During coverage of the World Cup, a Hyundai commercial premiered which depicts a representation of the Catholic Mass that is dedicated, instead, to the sport of soccer. Read Father Barron's response below.
I just watched a commercial for Hyundai which relies, strangely enough, on the quasi-religious devotion that some people have for soccer. The piece commences with a group of devotees carrying a miniature soccer ball into church in a kind of monstrance and singing the Latin words, “Agnus Dei qui tollis peccata mundi, ora pro nobis,” (Lamb of God who takes away the sins of the world, pray for us). Later in the video, a man kneels down at an altar rail and opens his mouth in the manner of a communicant about to receive the Eucharist, but the “minister” gives him, not a host, but a piece of pizza. And word has begun to circulate about a Comedy Central program which is in the works. It deals, apparently, with Jesus Christ as “a regular guy who flees to New York in order to get away from his oppressive father.”
I’ll leave aside for the moment the obvious double standard that obtains in the media regarding the mocking of Christianity and, say, Islam, but I would like to draw attention to the perhaps quaint-sounding issue of blasphemy. Blasphemy (from the Greek word meaning “to injure”) is a conscious attack against God or those things associated with God. In our country, up until recent years, there were laws in most of the states against blasphemy, and in the Middle Ages, blasphemy was seen as a crime greater than murder since it involved an attack, not simply against a creature, but against the Creator himself. Thomas Aquinas specified that blasphemy is an act of injustice, since it involves the denigration of the one who is supremely owed our thanks and praise. Thomas’ clarification allows us to see that blasphemy does not in any sense injure God; rather it injures those who blaspheme. When we give God the honor that is due to him, we become more rightly ordered both as individuals and as members of society. One of the great liturgical prayers of the Catholic Church catches this when it says, “Glory to God in the highest and peace to his people on earth.” The point is that there is a causal link between the giving of highest praise to God and the establishment of right order among us. Concomitantly, when we denigrate God and holy things, we tend to fall apart, both individually and collectively, the act of supreme injustice conducing to the many lesser forms of injustice.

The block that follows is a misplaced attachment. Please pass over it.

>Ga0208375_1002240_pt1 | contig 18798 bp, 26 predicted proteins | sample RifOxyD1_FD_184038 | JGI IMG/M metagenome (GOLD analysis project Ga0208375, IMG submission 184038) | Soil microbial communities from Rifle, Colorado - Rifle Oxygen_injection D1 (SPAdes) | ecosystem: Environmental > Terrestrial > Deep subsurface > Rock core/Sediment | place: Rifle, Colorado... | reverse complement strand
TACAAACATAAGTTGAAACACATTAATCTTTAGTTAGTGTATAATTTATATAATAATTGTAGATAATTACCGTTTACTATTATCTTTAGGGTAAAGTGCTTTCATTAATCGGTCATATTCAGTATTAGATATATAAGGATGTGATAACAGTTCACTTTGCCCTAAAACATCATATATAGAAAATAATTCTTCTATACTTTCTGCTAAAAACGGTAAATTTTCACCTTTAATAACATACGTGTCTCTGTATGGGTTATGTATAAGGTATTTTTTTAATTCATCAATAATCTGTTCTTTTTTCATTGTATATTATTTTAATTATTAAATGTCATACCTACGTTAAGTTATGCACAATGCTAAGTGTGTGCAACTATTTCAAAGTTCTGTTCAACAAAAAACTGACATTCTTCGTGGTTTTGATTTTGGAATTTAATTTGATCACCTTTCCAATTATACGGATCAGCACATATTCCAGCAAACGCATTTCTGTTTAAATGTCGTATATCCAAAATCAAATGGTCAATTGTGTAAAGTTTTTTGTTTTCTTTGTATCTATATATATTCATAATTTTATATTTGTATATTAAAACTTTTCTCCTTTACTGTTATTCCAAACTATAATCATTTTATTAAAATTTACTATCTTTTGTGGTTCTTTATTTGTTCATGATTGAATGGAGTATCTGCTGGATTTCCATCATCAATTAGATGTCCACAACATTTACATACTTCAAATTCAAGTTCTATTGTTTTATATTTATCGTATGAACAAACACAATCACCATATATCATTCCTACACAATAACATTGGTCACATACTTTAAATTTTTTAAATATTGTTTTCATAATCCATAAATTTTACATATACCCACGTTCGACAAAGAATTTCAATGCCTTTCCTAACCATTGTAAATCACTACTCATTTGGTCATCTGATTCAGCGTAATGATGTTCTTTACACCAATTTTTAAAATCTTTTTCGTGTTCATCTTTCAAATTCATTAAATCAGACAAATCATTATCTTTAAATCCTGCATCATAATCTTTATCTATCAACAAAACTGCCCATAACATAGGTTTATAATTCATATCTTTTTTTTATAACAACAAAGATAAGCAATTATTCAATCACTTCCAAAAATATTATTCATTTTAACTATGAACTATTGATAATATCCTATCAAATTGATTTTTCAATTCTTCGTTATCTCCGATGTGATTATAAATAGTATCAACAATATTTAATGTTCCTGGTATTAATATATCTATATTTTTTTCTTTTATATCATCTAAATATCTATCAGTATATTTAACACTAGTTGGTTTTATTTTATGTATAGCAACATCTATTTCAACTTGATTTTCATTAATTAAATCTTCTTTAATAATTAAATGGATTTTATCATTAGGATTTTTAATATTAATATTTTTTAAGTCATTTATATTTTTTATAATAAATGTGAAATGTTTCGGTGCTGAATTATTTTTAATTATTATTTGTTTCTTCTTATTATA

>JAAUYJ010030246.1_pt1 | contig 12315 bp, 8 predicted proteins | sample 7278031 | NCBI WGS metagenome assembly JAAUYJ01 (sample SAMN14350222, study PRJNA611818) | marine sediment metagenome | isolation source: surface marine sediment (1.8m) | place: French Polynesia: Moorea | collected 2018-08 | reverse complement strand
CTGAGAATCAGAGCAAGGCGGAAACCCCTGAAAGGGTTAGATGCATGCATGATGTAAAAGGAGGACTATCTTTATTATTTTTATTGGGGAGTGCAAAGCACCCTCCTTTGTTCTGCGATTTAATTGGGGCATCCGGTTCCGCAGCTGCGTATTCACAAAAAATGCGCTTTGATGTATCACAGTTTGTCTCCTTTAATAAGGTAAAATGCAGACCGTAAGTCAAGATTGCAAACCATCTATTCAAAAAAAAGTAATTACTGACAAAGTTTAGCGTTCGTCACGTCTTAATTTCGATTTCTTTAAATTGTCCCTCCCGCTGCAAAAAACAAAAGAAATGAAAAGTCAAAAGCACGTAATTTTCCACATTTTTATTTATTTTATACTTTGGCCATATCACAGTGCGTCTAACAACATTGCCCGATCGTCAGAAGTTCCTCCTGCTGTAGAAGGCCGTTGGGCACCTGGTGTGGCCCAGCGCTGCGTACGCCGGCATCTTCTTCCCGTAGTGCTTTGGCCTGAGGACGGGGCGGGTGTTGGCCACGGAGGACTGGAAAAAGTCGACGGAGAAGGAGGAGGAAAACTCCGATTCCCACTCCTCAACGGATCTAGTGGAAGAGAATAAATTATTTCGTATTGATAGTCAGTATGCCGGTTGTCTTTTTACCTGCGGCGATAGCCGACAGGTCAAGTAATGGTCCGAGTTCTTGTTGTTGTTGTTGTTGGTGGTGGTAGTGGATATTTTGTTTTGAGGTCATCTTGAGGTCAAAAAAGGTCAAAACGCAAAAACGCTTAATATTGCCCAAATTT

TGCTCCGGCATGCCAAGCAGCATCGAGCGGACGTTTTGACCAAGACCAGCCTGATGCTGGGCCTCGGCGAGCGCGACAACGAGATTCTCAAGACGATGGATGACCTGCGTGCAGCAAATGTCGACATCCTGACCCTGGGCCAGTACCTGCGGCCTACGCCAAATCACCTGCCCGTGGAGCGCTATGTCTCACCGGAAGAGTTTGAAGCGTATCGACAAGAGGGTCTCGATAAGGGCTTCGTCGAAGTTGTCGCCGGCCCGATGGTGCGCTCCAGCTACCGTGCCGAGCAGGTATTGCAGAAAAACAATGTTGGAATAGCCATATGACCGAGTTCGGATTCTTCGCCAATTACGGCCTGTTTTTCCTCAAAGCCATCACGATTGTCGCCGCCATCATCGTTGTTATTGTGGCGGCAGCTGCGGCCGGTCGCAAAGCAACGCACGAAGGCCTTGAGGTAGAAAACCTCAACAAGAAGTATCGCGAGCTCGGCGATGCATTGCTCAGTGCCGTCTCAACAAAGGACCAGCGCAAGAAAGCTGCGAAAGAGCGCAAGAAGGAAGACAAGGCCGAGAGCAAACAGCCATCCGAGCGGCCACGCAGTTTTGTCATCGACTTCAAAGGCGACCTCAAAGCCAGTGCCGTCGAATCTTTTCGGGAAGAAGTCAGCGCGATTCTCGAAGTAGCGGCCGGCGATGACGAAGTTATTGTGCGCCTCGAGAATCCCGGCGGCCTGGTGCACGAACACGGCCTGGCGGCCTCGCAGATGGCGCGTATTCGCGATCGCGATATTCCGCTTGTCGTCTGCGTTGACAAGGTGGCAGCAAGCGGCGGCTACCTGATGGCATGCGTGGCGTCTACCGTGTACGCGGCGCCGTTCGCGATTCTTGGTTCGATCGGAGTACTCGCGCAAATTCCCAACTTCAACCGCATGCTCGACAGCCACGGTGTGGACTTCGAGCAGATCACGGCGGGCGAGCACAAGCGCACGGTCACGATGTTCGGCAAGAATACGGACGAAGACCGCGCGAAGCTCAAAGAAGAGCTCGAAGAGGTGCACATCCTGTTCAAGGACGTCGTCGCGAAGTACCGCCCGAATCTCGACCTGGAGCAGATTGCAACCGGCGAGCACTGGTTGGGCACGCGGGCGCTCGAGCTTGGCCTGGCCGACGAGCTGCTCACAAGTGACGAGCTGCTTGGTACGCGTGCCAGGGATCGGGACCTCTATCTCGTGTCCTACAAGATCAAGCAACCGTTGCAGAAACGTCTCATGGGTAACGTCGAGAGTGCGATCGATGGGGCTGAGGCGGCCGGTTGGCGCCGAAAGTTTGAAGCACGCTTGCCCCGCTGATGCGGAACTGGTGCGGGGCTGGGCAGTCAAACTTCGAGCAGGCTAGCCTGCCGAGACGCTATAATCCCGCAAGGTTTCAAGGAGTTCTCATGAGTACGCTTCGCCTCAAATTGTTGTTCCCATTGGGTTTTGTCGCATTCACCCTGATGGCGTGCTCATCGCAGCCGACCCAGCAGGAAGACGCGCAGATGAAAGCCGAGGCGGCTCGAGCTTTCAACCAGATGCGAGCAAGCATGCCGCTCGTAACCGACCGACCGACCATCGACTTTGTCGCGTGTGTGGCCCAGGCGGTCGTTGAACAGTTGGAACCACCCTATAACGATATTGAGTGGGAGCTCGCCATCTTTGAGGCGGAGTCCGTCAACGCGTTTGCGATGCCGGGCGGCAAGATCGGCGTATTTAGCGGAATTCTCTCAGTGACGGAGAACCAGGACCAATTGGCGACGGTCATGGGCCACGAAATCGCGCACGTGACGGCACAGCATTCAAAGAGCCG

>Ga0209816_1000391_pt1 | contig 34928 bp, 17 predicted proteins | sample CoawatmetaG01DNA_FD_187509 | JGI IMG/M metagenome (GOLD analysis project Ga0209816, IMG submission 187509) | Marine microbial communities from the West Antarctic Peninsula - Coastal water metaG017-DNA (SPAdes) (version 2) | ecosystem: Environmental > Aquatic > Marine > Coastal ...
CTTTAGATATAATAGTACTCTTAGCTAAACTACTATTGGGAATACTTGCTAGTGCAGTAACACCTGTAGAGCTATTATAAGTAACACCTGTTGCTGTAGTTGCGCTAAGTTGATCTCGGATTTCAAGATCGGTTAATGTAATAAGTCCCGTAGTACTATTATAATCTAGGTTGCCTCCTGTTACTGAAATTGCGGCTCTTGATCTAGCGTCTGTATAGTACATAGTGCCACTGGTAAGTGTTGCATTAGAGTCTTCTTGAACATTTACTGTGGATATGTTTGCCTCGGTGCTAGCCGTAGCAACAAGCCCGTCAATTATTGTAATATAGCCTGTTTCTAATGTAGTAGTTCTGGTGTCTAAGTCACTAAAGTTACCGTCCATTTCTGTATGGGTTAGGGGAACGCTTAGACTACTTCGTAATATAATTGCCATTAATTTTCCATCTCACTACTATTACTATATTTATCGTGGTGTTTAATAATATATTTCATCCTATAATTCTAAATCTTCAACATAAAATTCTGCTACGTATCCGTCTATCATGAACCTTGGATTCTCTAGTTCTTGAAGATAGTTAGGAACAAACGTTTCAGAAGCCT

Now I don’t think for a minute that we ought to bring back anti-blasphemy laws, but I do think we should be attentive to the psychological and societal implications of mocking holy things. Bob Dylan gave an interview not long after issuing his recent Christmas album. The interviewer remarked that he was surprised that Dylan’s readings were so traditional and reverent. Bob Dylan responded simply, “Why should I be irreverent? Isn’t there enough irreverence in the world?” Wise words from someone who knows a thing or two about the relationship between honoring God and establishing justice.
Father Robert Barron is the Director of Word on Fire Catholic Ministries. www.wordonfire.org